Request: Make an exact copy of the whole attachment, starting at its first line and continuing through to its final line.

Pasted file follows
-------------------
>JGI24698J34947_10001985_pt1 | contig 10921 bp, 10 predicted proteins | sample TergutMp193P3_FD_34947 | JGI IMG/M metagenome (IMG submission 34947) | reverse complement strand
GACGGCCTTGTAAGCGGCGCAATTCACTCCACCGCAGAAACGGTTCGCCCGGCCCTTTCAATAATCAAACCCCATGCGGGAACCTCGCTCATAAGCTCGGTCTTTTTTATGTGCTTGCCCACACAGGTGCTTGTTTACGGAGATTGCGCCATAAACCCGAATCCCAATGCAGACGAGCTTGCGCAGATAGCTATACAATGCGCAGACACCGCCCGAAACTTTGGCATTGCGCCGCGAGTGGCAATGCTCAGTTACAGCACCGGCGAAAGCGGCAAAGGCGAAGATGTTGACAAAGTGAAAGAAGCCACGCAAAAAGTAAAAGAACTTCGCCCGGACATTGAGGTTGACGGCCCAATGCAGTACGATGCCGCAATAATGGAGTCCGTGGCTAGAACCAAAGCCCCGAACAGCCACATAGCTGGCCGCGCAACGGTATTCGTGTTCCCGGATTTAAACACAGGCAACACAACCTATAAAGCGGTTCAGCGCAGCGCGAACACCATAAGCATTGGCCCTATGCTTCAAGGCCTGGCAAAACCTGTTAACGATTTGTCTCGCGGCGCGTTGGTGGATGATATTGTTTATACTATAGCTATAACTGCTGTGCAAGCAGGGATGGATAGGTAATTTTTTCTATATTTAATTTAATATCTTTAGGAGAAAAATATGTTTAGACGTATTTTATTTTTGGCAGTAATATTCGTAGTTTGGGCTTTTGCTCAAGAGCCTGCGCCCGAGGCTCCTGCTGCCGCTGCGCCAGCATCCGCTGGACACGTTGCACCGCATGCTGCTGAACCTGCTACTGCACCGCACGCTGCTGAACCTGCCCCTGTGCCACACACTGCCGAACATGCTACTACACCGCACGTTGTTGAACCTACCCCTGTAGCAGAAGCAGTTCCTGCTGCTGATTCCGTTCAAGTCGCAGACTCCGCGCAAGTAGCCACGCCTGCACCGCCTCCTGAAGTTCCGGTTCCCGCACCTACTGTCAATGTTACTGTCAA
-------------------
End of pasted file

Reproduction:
>JGI24698J34947_10001985_pt1 | contig 10921 bp, 10 predicted proteins | sample TergutMp193P3_FD_34947 | JGI IMG/M metagenome (IMG submission 34947) | reverse complement strand
GACGGCCTTGTAAGCGGCGCAATTCACTCCACCGCAGAAACGGTTCGCCCGGCCCTTTCAATAATCAAACCCCATGCGGGAACCTCGCTCATAAGCTCGGTCTTTTTTATGTGCTTGCCCACACAGGTGCTTGTTTACGGAGATTGCGCCATAAACCCGAATCCCAATGCAGACGAGCTTGCGCAGATAGCTATACAATGCGCAGACACCGCCCGAAACTTTGGCATTGCGCCGCGAGTGGCAATGCTCAGTTACAGCACCGGCGAAAGCGGCAAAGGCGAAGATGTTGACAAAGTGAAAGAAGCCACGCAAAAAGTAAAAGAACTTCGCCCGGACATTGAGGTTGACGGCCCAATGCAGTACGATGCCGCAATAATGGAGTCCGTGGCTAGAACCAAAGCCCCGAACAGCCACATAGCTGGCCGCGCAACGGTATTCGTGTTCCCGGATTTAAACACAGGCAACACAACCTATAAAGCGGTTCAGCGCAGCGCGAACACCATAAGCATTGGCCCTATGCTTCAAGGCCTGGCAAAACCTGTTAACGATTTGTCTCGCGGCGCGTTGGTGGATGATATTGTTTATACTATAGCTATAACTGCTGTGCAAGCAGGGATGGATAGGTAATTTTTTCTATATTTAATTTAATATCTTTAGGAGAAAAATATGTTTAGACGTATTTTATTTTTGGCAGTAATATTCGTAGTTTGGGCTTTTGCTCAAGAGCCTGCGCCCGAGGCTCCTGCTGCCGCTGCGCCAGCATCCGCTGGACACGTTGCACCGCATGCTGCTGAACCTGCTACTGCACCGCACGCTGCTGAACCTGCCCCTGTGCCACACACTGCCGAACATGCTACTACACCGCACGTTGTTGAACCTACCCCTGTAGCAGAAGCAGTTCCTGCTGCTGATTCCGTTCAAGTCGCAGACTCCGCGCAAGTAGCCACGCCTGCACCGCCTCCTGAAGTTCCGGTTCCCGCACCTACTGTCAATGTTACTGTCAA